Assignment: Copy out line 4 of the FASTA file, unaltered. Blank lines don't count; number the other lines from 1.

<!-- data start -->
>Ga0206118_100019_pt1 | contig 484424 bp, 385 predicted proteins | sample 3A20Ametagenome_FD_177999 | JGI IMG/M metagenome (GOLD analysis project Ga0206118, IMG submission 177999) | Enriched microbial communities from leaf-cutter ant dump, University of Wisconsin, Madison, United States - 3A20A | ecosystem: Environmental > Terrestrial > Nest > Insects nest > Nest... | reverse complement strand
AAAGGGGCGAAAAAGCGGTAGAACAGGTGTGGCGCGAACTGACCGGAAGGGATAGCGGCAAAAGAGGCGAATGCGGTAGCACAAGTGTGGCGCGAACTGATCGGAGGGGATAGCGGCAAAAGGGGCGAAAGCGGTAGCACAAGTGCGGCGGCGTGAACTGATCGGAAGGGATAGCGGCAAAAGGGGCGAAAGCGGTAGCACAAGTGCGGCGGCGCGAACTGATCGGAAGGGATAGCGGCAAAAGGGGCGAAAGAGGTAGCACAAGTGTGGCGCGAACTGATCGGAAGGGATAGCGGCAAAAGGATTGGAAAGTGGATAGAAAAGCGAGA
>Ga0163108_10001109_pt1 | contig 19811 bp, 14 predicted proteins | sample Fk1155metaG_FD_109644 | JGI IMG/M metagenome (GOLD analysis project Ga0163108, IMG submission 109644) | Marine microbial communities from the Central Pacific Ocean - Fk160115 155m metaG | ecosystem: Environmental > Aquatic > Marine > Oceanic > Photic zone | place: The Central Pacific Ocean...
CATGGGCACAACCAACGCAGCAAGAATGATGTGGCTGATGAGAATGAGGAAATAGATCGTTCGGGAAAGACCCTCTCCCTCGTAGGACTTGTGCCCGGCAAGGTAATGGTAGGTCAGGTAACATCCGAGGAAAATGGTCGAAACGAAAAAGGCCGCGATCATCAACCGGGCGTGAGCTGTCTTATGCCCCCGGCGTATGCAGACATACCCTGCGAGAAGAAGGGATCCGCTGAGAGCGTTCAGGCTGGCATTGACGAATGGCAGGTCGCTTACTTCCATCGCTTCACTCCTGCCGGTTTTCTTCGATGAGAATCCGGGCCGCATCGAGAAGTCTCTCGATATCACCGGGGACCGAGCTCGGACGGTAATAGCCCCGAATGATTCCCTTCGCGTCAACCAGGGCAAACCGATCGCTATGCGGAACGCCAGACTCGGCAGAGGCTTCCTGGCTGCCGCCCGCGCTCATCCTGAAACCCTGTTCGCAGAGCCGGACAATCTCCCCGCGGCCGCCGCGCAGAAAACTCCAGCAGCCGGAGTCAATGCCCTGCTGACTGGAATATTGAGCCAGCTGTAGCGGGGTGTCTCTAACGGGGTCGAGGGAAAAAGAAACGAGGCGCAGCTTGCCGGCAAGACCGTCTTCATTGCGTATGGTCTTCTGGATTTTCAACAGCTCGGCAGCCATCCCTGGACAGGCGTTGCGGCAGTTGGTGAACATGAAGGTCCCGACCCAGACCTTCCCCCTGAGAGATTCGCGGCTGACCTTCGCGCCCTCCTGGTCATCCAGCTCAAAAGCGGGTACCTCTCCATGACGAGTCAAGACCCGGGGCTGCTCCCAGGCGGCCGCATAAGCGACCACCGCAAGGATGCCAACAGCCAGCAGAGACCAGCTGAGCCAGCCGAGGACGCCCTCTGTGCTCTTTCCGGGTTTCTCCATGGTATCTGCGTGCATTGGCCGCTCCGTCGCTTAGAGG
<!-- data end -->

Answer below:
CATGGGCACAACCAACGCAGCAAGAATGATGTGGCTGATGAGAATGAGGAAATAGATCGTTCGGGAAAGACCCTCTCCCTCGTAGGACTTGTGCCCGGCAAGGTAATGGTAGGTCAGGTAACATCCGAGGAAAATGGTCGAAACGAAAAAGGCCGCGATCATCAACCGGGCGTGAGCTGTCTTATGCCCCCGGCGTATGCAGACATACCCTGCGAGAAGAAGGGATCCGCTGAGAGCGTTCAGGCTGGCATTGACGAATGGCAGGTCGCTTACTTCCATCGCTTCACTCCTGCCGGTTTTCTTCGATGAGAATCCGGGCCGCATCGAGAAGTCTCTCGATATCACCGGGGACCGAGCTCGGACGGTAATAGCCCCGAATGATTCCCTTCGCGTCAACCAGGGCAAACCGATCGCTATGCGGAACGCCAGACTCGGCAGAGGCTTCCTGGCTGCCGCCCGCGCTCATCCTGAAACCCTGTTCGCAGAGCCGGACAATCTCCCCGCGGCCGCCGCGCAGAAAACTCCAGCAGCCGGAGTCAATGCCCTGCTGACTGGAATATTGAGCCAGCTGTAGCGGGGTGTCTCTAACGGGGTCGAGGGAAAAAGAAACGAGGCGCAGCTTGCCGGCAAGACCGTCTTCATTGCGTATGGTCTTCTGGATTTTCAACAGCTCGGCAGCCATCCCTGGACAGGCGTTGCGGCAGTTGGTGAACATGAAGGTCCCGACCCAGACCTTCCCCCTGAGAGATTCGCGGCTGACCTTCGCGCCCTCCTGGTCATCCAGCTCAAAAGCGGGTACCTCTCCATGACGAGTCAAGACCCGGGGCTGCTCCCAGGCGGCCGCATAAGCGACCACCGCAAGGATGCCAACAGCCAGCAGAGACCAGCTGAGCCAGCCGAGGACGCCCTCTGTGCTCTTTCCGGGTTTCTCCATGGTATCTGCGTGCATTGGCCGCTCCGTCGCTTAGAGG